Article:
For our daughter, we were fortunate enough to review the kindergarten level of My Father's World, God's Creation from A to Z in 2020. This curriculum was a great fit, so we have been using it ever since for her. This year we are including her older brother (who is in fourth grade) in some of the lessons, too. Having everything laid out in a teacher's manual makes homeschooling our daughter so easy. 

Our younger son seems to thrive on variety. We use a mix of curriculum resources for him, including the history and Bible components of his sister's box curriculum. We are currently using materials from Memoria Press for Latin, penmanship, science, and some additional history, as well as mathematics from both CTCMath and Math Mammoth. And we have two books from The Critical Thinking Co.™ that have helped build his language arts and critical thinking skills. And finally, we are finishing up a study guide from Progeny Press for The Cricket in Times Square (please note we did not read the edited version). 

I write out the tasks for each day in our children's agenda books. All the materials that they can complete independently, I put in a pile with their agenda. They can get started working right after breakfast by themselves or wait until I start working with them. I try to save the assignments they both do together to serve as breaks in between difficult work. That way we can have our read-aloud time or work on our memory verse as a break. 

Takeaways from homeschooling an elementary-aged child: 

  • Be prepared to change things if they are not working. 
  • Allow for time for siblings to work together and work independently. (Or if you belong to a co-op, make sure you have some courses that you do alone at home.) 
  •  School when your children are ready. You do not have to start at 7 am or be finished by 3 pm. You can school after dinner if you want or need to. 

How I Teach a Preschooler 

Preschoolers do not need a lot of formal education. Play is the most important thing for homeschooling a preschooler. But what do you do when they want to school because they have older siblings who are homeschooling? Well, that all depends on the child.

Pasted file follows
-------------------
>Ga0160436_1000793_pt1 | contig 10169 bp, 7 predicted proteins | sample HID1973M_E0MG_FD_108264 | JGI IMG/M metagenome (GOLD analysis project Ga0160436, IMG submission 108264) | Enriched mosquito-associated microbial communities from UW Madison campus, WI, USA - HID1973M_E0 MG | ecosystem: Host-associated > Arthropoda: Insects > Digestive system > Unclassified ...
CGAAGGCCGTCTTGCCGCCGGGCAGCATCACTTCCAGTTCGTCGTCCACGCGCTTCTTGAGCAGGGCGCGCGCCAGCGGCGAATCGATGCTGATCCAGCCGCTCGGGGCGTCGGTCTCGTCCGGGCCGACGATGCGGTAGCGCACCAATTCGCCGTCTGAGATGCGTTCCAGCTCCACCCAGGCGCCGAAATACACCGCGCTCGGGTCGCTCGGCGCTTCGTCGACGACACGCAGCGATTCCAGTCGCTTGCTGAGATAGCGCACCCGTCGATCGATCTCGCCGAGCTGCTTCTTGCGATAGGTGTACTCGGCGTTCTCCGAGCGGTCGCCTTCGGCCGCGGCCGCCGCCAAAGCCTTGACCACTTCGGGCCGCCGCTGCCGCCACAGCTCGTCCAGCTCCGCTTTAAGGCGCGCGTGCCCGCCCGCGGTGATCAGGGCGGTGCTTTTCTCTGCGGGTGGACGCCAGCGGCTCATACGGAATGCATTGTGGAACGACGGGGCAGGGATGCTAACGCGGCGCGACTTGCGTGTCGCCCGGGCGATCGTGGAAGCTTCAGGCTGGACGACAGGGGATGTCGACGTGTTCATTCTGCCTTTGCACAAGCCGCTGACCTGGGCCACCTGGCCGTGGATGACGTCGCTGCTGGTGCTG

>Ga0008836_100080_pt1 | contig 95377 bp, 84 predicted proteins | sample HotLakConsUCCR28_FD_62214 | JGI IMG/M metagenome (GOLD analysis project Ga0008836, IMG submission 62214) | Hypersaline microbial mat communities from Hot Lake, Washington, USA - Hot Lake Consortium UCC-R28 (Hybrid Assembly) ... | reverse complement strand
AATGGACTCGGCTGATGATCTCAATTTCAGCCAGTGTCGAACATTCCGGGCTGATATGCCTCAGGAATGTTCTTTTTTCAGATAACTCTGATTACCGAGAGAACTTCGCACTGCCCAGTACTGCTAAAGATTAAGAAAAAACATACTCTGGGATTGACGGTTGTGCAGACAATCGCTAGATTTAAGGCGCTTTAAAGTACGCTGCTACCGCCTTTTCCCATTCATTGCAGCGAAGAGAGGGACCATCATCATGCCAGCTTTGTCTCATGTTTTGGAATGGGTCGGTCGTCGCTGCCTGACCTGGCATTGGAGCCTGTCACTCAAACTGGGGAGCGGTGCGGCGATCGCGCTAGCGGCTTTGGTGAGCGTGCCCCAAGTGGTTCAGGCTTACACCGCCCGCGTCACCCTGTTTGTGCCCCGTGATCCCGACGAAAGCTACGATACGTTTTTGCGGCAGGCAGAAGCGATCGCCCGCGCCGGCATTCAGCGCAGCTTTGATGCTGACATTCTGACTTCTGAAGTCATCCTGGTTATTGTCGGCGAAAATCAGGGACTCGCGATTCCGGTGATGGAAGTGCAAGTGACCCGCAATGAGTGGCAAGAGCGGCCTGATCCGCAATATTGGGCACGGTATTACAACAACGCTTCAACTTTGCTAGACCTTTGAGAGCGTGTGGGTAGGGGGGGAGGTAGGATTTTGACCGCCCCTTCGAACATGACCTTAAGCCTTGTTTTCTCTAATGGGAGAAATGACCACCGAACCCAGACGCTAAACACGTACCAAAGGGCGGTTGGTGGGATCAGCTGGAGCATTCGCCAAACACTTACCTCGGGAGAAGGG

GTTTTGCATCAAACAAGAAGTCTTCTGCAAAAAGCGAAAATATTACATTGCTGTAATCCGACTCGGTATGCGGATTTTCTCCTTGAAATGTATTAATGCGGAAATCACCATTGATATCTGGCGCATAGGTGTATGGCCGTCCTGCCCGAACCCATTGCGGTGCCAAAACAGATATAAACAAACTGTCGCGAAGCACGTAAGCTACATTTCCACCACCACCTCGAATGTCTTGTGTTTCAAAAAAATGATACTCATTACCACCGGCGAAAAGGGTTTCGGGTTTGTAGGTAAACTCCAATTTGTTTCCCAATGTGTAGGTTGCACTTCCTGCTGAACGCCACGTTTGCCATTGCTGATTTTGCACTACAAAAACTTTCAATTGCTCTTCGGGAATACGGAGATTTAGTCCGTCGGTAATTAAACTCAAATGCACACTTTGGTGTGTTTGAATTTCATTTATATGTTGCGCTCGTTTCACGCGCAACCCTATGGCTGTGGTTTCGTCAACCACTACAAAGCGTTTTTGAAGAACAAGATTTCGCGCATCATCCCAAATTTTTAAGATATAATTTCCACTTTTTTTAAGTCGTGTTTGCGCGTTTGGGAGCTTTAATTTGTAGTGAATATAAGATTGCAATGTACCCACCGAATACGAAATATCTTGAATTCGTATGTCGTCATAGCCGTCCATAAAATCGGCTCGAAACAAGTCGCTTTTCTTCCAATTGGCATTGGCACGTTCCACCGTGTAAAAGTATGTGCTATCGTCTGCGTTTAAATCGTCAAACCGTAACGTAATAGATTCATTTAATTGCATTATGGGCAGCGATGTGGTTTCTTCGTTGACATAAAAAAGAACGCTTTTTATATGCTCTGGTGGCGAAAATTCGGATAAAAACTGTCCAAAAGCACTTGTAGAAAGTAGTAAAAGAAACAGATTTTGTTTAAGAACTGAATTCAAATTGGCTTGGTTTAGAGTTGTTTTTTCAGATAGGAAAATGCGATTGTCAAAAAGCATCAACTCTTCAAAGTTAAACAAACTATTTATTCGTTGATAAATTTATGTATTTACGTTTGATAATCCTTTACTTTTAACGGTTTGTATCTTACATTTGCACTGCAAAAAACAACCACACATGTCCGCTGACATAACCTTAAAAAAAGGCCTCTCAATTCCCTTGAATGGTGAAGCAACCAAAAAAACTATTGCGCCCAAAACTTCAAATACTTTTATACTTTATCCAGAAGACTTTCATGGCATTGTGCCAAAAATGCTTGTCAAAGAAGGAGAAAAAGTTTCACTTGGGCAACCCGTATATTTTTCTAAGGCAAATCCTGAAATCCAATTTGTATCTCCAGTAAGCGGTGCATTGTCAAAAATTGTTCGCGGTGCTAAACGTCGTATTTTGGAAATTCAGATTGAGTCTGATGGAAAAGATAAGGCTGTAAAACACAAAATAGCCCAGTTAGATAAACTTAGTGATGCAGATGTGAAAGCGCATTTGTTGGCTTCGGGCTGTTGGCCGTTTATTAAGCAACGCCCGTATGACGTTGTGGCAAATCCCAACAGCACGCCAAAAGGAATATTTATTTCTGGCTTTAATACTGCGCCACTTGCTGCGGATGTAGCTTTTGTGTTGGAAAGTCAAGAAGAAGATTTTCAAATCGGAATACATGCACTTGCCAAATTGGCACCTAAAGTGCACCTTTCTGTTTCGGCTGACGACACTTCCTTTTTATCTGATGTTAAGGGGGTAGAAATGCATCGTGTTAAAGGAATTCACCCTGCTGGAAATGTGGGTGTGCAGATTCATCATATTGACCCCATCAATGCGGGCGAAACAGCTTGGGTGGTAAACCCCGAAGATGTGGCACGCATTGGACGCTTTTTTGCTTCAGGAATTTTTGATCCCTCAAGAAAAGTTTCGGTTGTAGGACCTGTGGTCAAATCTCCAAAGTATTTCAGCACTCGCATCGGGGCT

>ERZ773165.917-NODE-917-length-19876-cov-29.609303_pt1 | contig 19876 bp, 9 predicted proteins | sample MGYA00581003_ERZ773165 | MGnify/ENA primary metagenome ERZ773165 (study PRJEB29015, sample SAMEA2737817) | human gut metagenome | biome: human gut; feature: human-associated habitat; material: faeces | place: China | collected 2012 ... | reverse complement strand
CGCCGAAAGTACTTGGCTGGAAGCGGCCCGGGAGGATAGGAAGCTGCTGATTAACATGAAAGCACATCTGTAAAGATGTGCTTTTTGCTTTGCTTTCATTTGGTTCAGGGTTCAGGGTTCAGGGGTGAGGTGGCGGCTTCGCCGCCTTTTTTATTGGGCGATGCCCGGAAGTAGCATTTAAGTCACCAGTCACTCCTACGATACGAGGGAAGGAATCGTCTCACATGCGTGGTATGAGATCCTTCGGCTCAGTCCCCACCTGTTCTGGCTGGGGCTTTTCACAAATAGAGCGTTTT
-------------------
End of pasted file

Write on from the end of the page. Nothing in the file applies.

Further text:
Both our younger son and daughter enjoyed coloring, painting, and playing with Play Doh and educational toys to different degrees. They went through phases where they wanted worksheets to complete because their older brother was homeschooling with worksheets. Or they wanted to use scissors to cut but not practice cutting using the fancy book we bought for them. 

Takeaways from homeschooling a preschooler: 

  • Preschoolers are never predictable. 
  • Keep things simple with games, toys, etc., that you already own. 
  • If you want to use a curriculum, you can! 

Typical Day 

What is a typical day? There really isn't one. We homeschool year-round so that we can take off days or weeks when we need to. And even though we start the new year in September, we keep moving along with our curriculum from the previous 'year' if it is not completed and I see value in finishing it. We do not have to follow the tradition of the public school and try to cover the curriculum by a certain time. We can finish books, lessons, and more because we have the time and freedom to do so. 

How do you teach in your homeschool? Do you have a typical day?